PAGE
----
The IDUG Virtual conference kicked off today, and I thought I’d share my excitement and a few observations.
Today was mostly the opening keynote and the spotlight sessions. Recordings of Monday’s sessions will be available on-demand for conference attendees later in the week, so if you haven’t even registered yet, do so and replay them.
Today’s spotlight was especially good, highlighting new features in 11.5.4 (there are many!) and talking about some future possible features as well. As seems to always be true of the IDUG spotlight sessions, there were far more questions than there was time to answer. If your question didn’t get answered, I recommend submitting it to the panel. The panel will be on Tuesday, August 11. I’m betting there will be a way to submit questions ahead of time, and when I find out what it is, I’ll update this article and tweet about it.
There are more sessions tomorrow, and still more on Thursday. Here’s what I’ll be tuning in for this week:
- Tuesday, 11 AM ET: HTAP: Db2 as a Document Store presented by Kent Collins. Kent always has interesting perspectives on using Db2 at scale.
- Tuesday, 1:15 PM ET: Db2 Container: A Cloud-Native Experience presented by Aruna De Siva. I’m already running traditional Db2 in containers, and I’m always excited to hear more about the direction IBM is going here.
- Thursday 10:45 AM ET – Closing Comments and the closing keynote Women in Technology Panel: The Ever-Changing Landscape of Technology. I wish they had included some of the women with their feet more in the Db2 on LUW side of the house, but happy to see this topic at a conference that traditionally sees men for about 80% of its attendees and 90% of its LUW speakers.
- Thursday, 1PM ET – The inside scoop on Db2 external tables presented by James Soieski
- Thursday, 2:15 PM ET – Best practices: Step by step instructions to configure a secure database system presented by Greg Stager. There isn’t anyone in the world more knowledgable about Db2 security than Greg.
The Next THREE Weeks
20 pre-recorded sessions will be released each of the next three Mondays, along with some special workshops. The full agenda is available on the idug website.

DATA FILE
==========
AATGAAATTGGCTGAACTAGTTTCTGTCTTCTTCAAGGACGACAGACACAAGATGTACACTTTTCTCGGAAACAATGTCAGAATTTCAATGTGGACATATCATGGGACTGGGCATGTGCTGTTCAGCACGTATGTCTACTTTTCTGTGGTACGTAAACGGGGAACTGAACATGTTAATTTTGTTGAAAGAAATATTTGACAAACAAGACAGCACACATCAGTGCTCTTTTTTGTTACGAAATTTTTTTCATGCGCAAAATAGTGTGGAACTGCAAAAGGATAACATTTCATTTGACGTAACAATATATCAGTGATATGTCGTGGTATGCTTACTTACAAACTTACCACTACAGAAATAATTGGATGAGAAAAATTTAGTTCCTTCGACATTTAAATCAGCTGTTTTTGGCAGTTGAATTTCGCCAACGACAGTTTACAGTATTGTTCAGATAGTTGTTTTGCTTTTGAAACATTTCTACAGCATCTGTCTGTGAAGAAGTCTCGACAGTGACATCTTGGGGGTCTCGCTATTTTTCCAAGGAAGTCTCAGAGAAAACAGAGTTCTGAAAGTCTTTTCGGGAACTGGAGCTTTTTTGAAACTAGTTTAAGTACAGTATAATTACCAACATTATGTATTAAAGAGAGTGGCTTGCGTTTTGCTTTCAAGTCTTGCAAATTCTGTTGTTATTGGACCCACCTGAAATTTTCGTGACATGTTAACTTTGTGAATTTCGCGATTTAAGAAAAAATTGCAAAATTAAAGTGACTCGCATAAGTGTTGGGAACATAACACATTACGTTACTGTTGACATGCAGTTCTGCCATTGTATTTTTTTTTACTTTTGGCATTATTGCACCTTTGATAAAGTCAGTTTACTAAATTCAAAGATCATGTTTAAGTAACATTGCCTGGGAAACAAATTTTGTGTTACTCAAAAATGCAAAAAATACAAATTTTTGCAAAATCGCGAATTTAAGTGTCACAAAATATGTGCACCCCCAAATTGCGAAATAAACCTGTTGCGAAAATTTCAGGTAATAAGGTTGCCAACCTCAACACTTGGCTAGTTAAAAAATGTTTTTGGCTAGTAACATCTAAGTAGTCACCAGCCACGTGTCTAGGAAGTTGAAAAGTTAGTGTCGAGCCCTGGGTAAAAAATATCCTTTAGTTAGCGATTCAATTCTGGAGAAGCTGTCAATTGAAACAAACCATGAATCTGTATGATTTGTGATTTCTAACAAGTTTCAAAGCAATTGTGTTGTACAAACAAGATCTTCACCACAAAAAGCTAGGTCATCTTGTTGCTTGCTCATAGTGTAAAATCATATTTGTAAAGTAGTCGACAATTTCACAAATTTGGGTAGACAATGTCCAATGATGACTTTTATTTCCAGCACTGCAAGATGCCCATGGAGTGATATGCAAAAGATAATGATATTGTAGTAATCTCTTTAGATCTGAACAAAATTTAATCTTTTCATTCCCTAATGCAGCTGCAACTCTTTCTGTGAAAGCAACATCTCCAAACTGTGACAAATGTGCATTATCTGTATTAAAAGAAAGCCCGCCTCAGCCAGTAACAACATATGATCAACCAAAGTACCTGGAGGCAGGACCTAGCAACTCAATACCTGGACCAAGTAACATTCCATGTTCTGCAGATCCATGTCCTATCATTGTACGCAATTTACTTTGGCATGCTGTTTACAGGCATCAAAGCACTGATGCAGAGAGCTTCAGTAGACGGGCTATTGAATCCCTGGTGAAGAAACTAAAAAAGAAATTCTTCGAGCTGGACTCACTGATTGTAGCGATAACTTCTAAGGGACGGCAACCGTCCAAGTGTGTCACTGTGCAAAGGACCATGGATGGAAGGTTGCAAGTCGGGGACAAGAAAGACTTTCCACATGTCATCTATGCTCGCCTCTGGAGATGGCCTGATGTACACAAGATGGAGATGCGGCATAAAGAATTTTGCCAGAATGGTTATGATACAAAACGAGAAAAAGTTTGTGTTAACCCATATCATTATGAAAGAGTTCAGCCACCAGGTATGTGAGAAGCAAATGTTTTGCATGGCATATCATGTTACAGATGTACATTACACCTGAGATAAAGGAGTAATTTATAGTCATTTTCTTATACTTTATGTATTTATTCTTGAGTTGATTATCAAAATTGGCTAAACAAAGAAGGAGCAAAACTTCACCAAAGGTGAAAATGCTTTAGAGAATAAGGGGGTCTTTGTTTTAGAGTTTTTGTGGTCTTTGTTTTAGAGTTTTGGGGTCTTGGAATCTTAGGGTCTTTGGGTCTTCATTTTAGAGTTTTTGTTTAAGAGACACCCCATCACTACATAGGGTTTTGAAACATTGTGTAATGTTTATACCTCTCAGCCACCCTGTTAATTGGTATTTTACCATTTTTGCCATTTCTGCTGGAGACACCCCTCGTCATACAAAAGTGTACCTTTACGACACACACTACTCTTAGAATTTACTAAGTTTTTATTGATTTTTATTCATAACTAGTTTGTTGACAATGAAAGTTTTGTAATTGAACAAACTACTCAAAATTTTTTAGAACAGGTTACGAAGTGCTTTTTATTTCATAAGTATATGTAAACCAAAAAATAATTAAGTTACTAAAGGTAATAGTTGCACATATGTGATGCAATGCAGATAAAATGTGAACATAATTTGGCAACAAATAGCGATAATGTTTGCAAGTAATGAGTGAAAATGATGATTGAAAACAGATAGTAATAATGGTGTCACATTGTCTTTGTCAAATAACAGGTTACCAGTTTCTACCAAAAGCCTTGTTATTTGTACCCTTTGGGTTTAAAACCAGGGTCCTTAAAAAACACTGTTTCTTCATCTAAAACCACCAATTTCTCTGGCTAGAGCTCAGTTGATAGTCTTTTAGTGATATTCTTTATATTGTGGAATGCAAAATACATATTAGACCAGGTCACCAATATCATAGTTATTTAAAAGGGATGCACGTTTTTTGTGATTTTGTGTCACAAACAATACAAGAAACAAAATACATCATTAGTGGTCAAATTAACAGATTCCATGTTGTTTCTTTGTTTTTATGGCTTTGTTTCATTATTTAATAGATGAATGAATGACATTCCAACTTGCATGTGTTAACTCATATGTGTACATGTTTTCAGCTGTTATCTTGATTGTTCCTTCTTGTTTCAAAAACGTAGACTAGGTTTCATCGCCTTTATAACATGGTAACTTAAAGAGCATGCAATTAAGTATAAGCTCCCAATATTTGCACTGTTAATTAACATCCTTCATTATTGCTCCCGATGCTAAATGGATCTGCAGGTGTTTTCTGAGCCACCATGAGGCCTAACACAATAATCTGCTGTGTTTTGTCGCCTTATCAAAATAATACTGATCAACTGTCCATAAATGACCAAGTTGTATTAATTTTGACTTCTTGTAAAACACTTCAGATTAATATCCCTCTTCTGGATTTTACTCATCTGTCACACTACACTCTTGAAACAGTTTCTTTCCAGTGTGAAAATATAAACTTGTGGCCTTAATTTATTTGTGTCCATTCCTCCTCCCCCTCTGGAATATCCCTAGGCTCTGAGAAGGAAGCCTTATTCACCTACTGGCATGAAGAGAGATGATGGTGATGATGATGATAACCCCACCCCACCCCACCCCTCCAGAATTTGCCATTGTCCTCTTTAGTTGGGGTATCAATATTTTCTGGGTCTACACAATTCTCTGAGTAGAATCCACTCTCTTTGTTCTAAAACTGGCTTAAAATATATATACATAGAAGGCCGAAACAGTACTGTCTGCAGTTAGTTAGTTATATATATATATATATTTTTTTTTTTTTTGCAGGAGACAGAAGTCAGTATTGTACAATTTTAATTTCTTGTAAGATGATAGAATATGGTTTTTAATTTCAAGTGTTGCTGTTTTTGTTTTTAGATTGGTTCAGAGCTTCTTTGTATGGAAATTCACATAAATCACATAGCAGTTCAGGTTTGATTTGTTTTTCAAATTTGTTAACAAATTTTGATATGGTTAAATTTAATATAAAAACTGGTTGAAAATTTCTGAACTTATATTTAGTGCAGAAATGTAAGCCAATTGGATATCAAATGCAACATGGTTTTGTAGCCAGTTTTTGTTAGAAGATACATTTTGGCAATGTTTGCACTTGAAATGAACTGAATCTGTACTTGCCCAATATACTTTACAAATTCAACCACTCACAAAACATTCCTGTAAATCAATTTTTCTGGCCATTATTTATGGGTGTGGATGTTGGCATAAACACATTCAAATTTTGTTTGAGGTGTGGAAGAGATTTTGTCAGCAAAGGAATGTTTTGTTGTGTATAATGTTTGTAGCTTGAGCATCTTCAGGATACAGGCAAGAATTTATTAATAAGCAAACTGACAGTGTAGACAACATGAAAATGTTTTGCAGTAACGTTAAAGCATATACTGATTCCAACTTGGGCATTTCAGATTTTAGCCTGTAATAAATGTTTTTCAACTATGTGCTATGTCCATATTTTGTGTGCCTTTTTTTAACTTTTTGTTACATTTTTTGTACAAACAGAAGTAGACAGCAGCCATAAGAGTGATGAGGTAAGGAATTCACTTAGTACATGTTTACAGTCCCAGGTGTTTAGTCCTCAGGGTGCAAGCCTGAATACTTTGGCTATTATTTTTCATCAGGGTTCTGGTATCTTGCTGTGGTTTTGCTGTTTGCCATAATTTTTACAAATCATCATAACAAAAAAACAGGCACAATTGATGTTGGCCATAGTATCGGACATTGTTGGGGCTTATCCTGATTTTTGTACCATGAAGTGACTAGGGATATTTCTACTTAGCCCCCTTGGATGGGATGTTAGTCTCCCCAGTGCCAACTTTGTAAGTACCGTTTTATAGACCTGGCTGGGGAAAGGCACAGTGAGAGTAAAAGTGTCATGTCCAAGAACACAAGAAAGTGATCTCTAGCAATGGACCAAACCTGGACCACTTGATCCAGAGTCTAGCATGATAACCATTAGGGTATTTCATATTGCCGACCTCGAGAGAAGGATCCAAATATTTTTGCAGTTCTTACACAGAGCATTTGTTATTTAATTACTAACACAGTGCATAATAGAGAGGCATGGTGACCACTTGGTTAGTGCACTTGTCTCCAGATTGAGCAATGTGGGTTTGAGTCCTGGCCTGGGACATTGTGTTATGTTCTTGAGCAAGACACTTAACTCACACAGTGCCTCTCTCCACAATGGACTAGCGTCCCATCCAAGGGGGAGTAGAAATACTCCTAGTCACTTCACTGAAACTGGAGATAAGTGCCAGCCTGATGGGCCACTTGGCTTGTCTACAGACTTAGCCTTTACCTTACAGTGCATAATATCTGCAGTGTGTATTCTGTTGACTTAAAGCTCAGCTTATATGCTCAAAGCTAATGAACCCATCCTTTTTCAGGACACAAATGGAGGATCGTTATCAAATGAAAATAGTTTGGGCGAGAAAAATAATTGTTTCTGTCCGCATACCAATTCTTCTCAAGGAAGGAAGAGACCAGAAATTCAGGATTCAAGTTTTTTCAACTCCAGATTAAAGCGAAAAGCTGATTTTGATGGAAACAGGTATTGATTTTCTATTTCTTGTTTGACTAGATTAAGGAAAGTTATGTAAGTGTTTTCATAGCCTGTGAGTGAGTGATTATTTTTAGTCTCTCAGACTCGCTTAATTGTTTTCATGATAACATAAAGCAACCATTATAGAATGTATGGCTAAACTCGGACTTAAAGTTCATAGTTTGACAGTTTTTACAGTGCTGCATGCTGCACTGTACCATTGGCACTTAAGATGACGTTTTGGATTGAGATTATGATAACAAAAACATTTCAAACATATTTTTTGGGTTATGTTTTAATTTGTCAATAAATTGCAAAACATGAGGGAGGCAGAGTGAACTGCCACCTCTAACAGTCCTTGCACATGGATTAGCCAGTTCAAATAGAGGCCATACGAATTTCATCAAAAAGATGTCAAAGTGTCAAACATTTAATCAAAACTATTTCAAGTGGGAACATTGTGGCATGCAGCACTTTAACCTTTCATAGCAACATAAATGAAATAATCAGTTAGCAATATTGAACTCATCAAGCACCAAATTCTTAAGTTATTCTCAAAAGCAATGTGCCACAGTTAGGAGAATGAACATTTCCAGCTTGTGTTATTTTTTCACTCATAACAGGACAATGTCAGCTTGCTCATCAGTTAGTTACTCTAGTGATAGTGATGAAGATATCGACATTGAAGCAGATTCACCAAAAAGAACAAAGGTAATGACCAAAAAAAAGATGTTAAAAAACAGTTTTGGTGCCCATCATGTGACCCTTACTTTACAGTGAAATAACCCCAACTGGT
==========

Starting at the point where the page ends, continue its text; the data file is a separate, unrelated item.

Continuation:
My biggest mistake was in not blocking the time out on my calendar ahead of time. I found emails and IMs at work quite distracting. Normally, you’re in another city and it’s easier to be away from work. That’s something I have to work on for myself for the rest of the week and the things in future weeks.
It is oddly fun to chat with friends while watching the presentations – talking about technical details or about typos or odd things in the presentations. That’s something you can’t (kindly) do while at a conference.
I personally had no problem with the Adobe tool being used to deliver the sessions. I discovered that if you click on the hamburger menu (three horizontal parallel lines) on the upper right of the chat, you can select any other attendee to chat with. Feel free to chat with me!
Socializing and Networking
When you go to conferences like this regularly, you tend to have a group of friends that is like a second family, and a larger group of people you chat with when you run into them. That’s largely missing in this format. I actually love the Expo hall at most conferences, because I spend time walking from group to group of people and talking to people. The Expo hall is still there in the “Virtual Exhibit Hall” link all over the place. You can visit vendor booths and sign up for the passport to prizes drawings. But the random conversations that happen between booths are missing. There has to be a way of doing this online, though I imagine it’s challenging.
I also find the evening at home feels a bit empty. Usually at a conference, I’m finding a group of friends to play Cards Against Humanity with or to explore whatever city or to find a good restaurant and sit and eat. I miss that. Maybe we should do a virtual dine-around where everyone makes their own lunch/dinner/whatever and we get together in small groups to chat while eating? A meal together on Zoom might be interesting.
I am guessing that the feeling of community isn’t there for first-time attendees. There should certainly be a chat room for them with some of us more experienced attendees dropping in to answer questions and help them get into the community. It sure feels like a dedicated conference slack or discord is a missed opportunity here.
I love that I’m seeing people attending from around the world, and seeing people who haven’t had the opportunity to attend an IDUG before. I love that I don’t have to choose between sessions because of conflicting timing. I hope you’re joining us and seeing the value in the content that IDUG provides!